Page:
Friday, July 16, 2010

Rising CO2 may lead Nemo to danger

By Katherine Nightingale for ABC Science Online

Updated Wed Jul 7, 2010 
Global warming could have an unexpected effect on the clownfish star of Finding Nemo and his kind, by making them indulge in risky behaviour, say researchers.
Previous research indicates that as carbon dioxide (CO2) levels in the atmosphere climb the surface water of the oceans could become more acidic.
Scientists have already shown that this acidification interferes with fish larvae's sense of smell and ability to find a suitable home.
Now research led by marine researcher Professor Philip Munday of James Cook University (JCU) has found it could also make fish less aware of - and even attracted to - predators.
They publish their research this week in the Proceedings of the National Academy of Sciences journal.
As part of the study, the researchers put clownfish and damselfish larvae into seawater equivalent to that which would be found if the atmosphere contained 700 ppm and 850 ppm of CO2 - levels that could be reached by the end of the century.
They found that after four days, half of the larvae in the 700 ppm group were less able to detect the smell of a predator, while all the larvae in 850 ppm group were actually attracted to the predator scent.
Damselfish larvae that were then released onto a reef were more active and behaved more boldly than normal, spending less time near shelter and more time near predators. They were also five to nine times more likely to die than normal fish born in 390 ppm conditions.

Profound implications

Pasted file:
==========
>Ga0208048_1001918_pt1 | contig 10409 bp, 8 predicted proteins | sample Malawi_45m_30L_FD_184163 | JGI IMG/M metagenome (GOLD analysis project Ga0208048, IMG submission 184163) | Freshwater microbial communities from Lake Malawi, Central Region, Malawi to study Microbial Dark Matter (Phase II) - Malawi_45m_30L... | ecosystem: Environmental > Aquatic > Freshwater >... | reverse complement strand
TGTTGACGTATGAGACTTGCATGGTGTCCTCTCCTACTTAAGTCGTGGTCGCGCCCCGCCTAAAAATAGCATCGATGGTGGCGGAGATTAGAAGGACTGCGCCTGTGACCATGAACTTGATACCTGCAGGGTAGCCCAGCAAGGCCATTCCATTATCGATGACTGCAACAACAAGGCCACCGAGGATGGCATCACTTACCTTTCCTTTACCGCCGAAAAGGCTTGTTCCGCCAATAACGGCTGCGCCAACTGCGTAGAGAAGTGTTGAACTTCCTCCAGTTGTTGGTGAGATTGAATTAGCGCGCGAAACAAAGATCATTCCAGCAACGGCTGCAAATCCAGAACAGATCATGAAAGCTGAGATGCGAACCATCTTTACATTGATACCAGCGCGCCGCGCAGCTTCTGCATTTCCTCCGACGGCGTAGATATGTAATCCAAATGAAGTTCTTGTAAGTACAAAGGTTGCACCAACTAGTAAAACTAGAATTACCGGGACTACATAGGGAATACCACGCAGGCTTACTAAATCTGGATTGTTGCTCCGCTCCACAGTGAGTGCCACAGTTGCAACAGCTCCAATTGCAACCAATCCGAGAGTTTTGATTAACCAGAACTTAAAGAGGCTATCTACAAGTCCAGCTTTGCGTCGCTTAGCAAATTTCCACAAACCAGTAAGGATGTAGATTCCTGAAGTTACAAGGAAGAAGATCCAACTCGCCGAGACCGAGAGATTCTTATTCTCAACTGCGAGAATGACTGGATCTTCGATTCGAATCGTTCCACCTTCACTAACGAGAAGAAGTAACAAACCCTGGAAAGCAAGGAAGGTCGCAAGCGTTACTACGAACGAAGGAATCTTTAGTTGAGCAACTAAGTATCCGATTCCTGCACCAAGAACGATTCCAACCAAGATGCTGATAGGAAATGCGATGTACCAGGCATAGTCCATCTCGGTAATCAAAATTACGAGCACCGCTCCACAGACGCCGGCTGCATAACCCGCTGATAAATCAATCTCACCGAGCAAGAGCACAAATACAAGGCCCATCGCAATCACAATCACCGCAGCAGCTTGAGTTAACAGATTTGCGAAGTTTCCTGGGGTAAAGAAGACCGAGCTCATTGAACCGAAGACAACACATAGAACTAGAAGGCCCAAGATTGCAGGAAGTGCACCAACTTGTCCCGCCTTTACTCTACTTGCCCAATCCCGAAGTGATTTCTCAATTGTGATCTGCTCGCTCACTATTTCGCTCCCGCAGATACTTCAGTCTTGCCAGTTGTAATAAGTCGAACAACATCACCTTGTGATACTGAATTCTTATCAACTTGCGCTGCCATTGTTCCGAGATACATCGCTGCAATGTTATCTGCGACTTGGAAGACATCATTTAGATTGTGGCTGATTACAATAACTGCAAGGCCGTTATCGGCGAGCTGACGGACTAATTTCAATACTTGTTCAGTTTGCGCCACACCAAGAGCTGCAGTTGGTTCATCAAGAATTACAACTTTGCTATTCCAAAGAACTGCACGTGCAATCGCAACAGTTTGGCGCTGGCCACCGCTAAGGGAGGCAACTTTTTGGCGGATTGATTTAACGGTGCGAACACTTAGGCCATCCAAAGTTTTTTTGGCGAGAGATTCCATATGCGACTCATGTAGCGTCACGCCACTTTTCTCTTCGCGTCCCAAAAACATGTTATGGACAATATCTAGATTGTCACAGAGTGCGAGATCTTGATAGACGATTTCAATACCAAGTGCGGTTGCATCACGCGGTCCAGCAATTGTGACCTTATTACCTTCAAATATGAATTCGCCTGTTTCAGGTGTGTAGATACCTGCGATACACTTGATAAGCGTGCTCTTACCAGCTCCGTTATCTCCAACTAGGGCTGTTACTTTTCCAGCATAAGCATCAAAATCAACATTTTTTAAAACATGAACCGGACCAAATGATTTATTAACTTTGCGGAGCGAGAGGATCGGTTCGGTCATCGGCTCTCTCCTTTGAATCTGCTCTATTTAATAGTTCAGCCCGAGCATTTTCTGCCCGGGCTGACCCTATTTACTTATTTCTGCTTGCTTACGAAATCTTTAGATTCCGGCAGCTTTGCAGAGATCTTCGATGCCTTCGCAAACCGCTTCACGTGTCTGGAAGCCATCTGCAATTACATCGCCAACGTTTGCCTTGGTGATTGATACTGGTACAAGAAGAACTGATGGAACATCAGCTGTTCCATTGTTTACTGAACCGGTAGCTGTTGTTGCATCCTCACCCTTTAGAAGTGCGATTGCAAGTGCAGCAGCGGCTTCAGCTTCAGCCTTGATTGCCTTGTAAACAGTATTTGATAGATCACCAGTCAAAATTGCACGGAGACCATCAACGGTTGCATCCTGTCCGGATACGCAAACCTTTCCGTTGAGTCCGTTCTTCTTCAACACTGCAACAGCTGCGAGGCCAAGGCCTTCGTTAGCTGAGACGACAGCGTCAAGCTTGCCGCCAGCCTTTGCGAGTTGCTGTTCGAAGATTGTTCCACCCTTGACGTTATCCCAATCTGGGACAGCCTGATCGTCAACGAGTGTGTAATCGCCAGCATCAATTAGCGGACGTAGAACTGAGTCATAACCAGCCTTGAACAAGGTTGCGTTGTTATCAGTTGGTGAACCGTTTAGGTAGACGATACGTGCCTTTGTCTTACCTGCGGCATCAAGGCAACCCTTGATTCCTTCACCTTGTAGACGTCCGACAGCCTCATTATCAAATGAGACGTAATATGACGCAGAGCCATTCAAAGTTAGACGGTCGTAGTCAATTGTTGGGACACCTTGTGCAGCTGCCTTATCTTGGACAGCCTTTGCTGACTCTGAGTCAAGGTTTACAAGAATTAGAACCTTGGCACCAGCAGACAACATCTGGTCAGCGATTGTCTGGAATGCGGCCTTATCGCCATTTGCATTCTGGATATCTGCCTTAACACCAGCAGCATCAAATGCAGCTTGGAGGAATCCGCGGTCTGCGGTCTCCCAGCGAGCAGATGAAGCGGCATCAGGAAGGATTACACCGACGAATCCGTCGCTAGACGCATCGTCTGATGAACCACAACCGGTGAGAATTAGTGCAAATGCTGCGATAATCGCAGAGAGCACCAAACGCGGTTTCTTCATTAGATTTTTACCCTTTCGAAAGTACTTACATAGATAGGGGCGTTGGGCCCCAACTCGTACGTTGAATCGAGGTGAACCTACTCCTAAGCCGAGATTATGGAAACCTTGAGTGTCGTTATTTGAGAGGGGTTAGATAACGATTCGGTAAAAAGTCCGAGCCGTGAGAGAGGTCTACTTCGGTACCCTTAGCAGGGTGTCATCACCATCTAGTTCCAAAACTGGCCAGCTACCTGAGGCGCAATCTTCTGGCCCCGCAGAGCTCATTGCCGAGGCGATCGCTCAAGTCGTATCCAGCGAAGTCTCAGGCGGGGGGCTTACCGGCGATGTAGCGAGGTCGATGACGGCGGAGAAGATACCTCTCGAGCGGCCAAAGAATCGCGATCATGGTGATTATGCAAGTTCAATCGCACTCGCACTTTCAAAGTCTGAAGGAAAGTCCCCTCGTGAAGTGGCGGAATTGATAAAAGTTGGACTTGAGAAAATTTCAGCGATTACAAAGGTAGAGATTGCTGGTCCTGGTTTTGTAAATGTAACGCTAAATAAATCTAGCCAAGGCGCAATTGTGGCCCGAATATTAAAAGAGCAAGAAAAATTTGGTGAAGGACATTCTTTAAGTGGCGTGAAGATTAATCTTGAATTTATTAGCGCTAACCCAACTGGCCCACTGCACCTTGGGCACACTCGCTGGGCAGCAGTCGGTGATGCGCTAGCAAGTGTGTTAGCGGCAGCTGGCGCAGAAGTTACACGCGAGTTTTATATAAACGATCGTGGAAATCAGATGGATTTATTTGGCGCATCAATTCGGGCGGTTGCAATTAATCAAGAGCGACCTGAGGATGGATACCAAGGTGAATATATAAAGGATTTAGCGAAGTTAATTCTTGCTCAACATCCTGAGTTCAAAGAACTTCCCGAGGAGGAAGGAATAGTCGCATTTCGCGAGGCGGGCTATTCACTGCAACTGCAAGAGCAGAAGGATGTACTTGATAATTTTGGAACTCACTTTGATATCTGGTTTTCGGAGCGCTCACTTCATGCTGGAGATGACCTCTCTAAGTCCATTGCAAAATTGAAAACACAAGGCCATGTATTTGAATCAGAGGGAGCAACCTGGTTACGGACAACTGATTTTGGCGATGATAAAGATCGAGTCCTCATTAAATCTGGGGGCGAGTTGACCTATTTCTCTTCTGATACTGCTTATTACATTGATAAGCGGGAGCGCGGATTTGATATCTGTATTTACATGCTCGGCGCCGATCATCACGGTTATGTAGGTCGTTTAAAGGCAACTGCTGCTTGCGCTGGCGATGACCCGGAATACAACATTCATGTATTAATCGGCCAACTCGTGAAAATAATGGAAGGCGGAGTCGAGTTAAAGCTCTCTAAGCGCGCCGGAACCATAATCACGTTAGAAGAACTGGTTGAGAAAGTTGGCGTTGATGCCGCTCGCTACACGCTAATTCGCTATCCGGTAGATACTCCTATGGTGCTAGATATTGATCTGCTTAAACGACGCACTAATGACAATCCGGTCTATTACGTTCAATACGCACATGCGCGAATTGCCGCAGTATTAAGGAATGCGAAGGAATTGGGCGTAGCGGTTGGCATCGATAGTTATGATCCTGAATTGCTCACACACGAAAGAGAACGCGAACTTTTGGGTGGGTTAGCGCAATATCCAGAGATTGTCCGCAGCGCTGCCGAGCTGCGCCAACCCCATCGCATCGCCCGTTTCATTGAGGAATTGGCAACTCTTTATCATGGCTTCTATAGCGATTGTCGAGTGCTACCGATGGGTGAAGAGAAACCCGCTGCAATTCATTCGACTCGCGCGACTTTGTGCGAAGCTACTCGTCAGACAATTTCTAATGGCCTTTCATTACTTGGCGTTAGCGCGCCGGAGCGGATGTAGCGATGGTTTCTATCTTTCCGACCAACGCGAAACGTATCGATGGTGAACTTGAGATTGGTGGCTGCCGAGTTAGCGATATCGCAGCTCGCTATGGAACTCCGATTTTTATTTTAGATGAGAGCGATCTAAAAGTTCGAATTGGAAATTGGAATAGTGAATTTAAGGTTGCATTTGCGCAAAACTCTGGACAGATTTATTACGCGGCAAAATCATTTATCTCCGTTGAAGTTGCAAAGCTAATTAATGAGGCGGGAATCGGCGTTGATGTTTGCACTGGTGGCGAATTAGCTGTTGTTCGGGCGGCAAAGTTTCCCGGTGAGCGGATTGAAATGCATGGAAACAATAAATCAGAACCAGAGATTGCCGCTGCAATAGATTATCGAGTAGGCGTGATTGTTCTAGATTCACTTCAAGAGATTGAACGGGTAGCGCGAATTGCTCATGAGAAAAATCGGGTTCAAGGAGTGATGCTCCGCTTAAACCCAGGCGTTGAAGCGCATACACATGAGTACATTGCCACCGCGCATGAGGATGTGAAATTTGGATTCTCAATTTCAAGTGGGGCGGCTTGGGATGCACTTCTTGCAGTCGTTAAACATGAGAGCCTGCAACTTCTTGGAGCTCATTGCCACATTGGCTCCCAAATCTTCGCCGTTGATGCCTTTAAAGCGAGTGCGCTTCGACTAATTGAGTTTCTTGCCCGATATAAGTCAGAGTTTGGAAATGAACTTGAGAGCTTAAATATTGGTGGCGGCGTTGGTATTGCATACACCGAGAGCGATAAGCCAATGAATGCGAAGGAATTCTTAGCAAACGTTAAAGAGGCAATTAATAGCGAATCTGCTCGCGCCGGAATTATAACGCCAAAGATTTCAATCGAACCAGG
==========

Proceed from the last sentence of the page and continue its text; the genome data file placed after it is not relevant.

The results suggest this could have a huge impact on ocean biodiversity.
"Being attracted to the smell of a predator isn't likely to be a very good thing," Mr Munday said.
Professor David Booth, a marine ecologist at the University of Technology Sydney who was not involved in the study, says the behavioural choices made by young fish are thought to strongly affect populations.
"This finding of negative effects on such choices could have profound implications for the dynamics of fish populations," he said.
The researchers are now trying to pin down why acidification causes the fish to behave more boldly, as well as looking at the wider effects on population balance in reef ecosystems.
Mr Munday says, for example, different species could have different tolerances, and acidification could make predators more or less inclined to eat.
Professor Geoffrey Jones, also of JCU and the ARC Centre of Excellence for Coral Reef Studies, said the research took the level of concern about the effects of climate change on coral reef fish "to a whole new level".
"Without drastic action to cut emissions, all we can do is hope that fish will be able to adapt," Mr Jones said.
"However, given that the rate of CO2 increase is unprecedented, there are no grounds for optimism."

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